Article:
Coup de Grâce

Fiona J. Mackintosh

 

           I’d never have done this, made the trip all the way across the city on this draughty bus, if she hadn’t had the nerve to send me that condolence letter. Sitting among the clacking women with their baskets on their way to the market, my ankles chilled to the bone, I read the tissuey slip of paper over and over.  

           “You’ll forgive me for not coming to the funeral. It seemed best not. But I want you to know how truly I feel for you. We who loved Jack best mourn the most.”

           The brass neck of her. She thinks she’s as much his widow as I am.   

           The gate creaks, there’s the tang of new creosote on the fence. The frost has been at her roses. She should have dug soil to cover the roots, but that’s her look-out. Two raps on the letter box and here she is, the surprising pinkness, the laciness of her even in her dark dress. The cheek of her wearing black. A large bosom, thin legs like a heron, I’d forgotten those. Hair too silver-blonde for the age of her face. Jack must have sunk into her like a cloud. Or a sofa whose springs have gone.

           “Phyllis. I’m glad you’ve come. Come on into the warm.”

           Her parlour, too, is all of a billowing, no hard corners.  

           “Will you take a cup of tea?”

           I won’t give her the satisfaction of refusing.

           “Sit yourself by the fire while I make it, will you? It’s nippy out today.”

           The clink of cup against saucer from the kitchen. Does she have a picture of him up? It’s probably tucked away in a cupboard to spare my feelings. More likely it’s with his letters, in some absurd box she’s glued with ribbon and lace. She’s the type.

           Only a year ago, Jack and me were visiting his brother Walter and his wife. She was there too, Gwen, Alice’s friend, past her first flush but well-tended. A blossomy hydrangea bush, not a thorn to be seen. We drank beer and played whist outside in the dusk, the nephews playing badminton over the clothes line till they could barely see the birdie. She, Gwen, with a mottling between her breasts where her neckline slipped as she reached for a card. They saw it, the men, their eyes skidding away from looking. Alice, laughing and throwing her arms in the air when she won a rubber. Always so loud, always close to some bursting forth. Walter’s had to forgive her more than once. And her friend, another one, looking at Jack beneath her eyelashes. Alice might as well have joined their hands across the table. “Here, Jack, here’s what you need. Phyllis has sucked the joy from your bones. It’s time you had some fun at last.”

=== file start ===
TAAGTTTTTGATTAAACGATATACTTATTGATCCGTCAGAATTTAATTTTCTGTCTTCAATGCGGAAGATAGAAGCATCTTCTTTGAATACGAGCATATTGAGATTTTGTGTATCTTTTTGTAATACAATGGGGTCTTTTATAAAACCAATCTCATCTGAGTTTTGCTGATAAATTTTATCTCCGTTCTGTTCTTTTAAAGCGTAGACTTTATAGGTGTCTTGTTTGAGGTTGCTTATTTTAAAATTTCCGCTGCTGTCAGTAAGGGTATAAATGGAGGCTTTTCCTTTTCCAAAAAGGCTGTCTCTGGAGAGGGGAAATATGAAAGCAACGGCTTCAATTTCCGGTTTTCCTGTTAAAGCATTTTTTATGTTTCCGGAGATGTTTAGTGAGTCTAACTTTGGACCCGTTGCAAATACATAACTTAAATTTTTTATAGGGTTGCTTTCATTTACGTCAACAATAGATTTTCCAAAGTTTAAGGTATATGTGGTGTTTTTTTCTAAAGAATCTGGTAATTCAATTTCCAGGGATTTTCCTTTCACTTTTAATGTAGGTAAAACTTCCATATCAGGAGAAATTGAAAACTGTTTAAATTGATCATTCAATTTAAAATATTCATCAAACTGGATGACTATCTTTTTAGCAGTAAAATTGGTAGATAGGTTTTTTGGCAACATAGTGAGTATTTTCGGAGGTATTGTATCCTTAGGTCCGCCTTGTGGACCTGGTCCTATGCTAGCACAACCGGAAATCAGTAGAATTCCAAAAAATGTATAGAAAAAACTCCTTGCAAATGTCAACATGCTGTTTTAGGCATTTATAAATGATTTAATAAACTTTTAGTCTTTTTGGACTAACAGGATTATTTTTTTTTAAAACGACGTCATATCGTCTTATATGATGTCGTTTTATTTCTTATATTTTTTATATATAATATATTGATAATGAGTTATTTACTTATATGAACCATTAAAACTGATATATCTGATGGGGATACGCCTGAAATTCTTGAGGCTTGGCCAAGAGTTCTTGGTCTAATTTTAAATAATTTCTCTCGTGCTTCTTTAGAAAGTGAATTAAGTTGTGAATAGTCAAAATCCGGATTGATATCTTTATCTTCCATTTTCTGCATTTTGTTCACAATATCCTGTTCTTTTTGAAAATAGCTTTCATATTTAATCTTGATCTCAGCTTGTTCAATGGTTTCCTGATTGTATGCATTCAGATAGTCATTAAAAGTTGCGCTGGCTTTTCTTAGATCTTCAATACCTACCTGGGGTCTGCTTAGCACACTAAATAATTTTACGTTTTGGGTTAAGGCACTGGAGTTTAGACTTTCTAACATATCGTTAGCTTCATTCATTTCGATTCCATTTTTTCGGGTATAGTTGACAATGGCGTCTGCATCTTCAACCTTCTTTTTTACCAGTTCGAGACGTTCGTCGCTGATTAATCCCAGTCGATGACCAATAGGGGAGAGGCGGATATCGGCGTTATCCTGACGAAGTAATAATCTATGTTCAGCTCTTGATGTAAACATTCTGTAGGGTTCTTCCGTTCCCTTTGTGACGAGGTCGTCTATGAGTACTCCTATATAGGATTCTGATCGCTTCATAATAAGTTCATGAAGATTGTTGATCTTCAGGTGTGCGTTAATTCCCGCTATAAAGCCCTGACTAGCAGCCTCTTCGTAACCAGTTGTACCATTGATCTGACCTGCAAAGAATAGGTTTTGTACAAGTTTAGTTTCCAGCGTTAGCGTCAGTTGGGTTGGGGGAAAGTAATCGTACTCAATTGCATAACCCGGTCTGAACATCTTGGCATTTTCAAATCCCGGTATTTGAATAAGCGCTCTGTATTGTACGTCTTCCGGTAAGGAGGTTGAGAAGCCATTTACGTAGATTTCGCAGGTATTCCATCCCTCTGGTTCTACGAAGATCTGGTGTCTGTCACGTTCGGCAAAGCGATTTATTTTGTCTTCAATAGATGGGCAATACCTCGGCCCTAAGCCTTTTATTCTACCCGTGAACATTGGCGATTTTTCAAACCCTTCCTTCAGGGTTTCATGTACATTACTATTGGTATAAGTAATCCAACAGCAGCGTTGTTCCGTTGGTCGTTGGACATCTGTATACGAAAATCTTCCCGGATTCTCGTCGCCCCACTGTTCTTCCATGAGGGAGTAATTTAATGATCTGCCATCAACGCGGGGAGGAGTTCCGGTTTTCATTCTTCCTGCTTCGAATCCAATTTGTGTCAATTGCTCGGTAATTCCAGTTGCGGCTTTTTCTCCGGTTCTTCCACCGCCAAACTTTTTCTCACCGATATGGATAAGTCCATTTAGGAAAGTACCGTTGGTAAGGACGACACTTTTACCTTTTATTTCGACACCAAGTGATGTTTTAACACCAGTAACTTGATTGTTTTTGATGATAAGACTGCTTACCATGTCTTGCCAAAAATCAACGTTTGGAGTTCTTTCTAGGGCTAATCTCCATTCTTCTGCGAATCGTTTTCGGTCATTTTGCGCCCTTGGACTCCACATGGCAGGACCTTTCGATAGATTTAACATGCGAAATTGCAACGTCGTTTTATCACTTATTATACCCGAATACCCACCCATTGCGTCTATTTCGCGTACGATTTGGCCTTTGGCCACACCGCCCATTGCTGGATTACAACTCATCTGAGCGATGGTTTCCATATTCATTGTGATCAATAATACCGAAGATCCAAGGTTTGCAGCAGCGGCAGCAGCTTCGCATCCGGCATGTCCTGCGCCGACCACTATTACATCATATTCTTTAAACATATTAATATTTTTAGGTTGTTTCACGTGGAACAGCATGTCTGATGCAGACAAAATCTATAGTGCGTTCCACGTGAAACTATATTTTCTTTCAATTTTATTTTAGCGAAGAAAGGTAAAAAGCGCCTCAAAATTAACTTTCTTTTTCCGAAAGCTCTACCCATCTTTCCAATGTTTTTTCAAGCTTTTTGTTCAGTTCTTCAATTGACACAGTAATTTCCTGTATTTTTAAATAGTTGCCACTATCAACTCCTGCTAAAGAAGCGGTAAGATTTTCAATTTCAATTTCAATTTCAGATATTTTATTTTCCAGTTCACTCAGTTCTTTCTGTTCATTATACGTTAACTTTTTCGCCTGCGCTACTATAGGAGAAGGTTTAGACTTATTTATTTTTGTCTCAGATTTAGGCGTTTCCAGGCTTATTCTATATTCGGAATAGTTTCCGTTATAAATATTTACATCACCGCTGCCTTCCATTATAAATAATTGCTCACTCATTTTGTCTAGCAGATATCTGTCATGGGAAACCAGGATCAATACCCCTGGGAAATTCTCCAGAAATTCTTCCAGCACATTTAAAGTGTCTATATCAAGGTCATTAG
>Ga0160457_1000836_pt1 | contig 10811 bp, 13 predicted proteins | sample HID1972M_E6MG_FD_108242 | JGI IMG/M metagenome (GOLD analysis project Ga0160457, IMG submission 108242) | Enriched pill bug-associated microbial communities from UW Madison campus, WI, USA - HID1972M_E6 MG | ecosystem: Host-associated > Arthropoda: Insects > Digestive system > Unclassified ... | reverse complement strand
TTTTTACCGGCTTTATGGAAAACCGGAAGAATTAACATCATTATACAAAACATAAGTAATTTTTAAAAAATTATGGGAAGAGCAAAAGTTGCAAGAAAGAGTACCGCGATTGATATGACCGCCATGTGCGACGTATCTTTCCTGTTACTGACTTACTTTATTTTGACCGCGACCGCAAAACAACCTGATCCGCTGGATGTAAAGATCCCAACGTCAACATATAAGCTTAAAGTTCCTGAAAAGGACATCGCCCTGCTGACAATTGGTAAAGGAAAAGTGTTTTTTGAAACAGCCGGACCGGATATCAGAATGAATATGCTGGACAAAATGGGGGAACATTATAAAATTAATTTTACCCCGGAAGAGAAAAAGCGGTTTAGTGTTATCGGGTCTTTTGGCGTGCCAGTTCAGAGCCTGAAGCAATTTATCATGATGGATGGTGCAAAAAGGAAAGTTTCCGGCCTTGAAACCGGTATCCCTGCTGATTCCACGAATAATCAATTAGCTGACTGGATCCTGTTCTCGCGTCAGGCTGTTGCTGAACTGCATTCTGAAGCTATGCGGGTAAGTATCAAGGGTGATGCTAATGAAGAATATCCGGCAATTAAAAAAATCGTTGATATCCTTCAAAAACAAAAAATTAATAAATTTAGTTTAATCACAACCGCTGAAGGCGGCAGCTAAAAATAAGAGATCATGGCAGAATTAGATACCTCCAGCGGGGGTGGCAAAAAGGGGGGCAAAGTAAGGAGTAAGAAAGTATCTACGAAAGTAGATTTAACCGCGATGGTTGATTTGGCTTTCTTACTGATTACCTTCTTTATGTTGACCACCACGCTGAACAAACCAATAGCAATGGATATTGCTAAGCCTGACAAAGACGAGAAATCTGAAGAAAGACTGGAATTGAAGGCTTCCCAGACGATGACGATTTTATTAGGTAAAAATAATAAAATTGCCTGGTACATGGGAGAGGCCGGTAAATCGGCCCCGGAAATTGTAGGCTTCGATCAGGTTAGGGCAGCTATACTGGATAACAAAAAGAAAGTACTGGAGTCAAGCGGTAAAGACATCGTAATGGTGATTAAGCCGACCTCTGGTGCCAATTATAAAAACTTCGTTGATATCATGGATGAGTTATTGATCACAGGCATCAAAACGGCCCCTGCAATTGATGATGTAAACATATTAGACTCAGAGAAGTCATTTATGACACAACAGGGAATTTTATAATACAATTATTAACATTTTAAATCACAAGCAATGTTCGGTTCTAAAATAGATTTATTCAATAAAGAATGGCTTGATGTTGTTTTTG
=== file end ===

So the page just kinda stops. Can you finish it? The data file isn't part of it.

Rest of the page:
I knew and yet I didn’t know till I found the letter in the crested pocket of his schoolmaster’s blazer. She’s a one for letters, Gwen. I knew it’d be a jumble of yearning and pandering and dried scent like a rotting tooth. Jack begged my forgiveness. He said she’d been a folly. He’d been weak, he said, rubbing his head. His hair stood up so absurdly I couldn’t look at him. We motored to Bournemouth for a holiday. November, a silly time to go. The sea was grey and churlish. We did our best, tea dancing at the Pavilion, walking down the Chines and along the Undercliff at Boscombe, the palm trees rattling in the cold wind. There was nothing to say, nothing but the pathways of empty chat. Every road we ventured down had obstacles impossible to avoid. On the third day, sitting on the boarding house bed with our backs to each other, we agreed it was no use staying on.  

           The nonsense of her, making tea in that silver pot. There’s tarnish deep in the creases of that handle. She’s trying to impress me. Her hands shake as she puts the tray down.

           “Shall I pour?”

           “Do as you like. This isn’t a social call.”

           “No, of course.”

           The tea goes down warm. The fire is thawing my ankles. The small comforts quaver me so I shake my head when she offers cake. It looks moist and crumby, jam oozing from between the layers.  

           “I’m glad you’ve come.”

           “I don’t know why you should be.”

           “We’ve so much in common.”

           “Only Jack. And he wasn’t yours to have.”

           She drops her eyes, fiddling with the tea things, her nails pearly peach ovals. At least she doesn’t insult me by saying she’s sorry. It’s time to begin.

           “I feel you should know what happened.”

           “Happened?”

           “That night on Kempshott Hill.”

           Her eyes skitter from the fire to the window and back.

           “But I do know. He was struck by an automobile.”

           I flinch.  

           “Struck. Yes, he was.”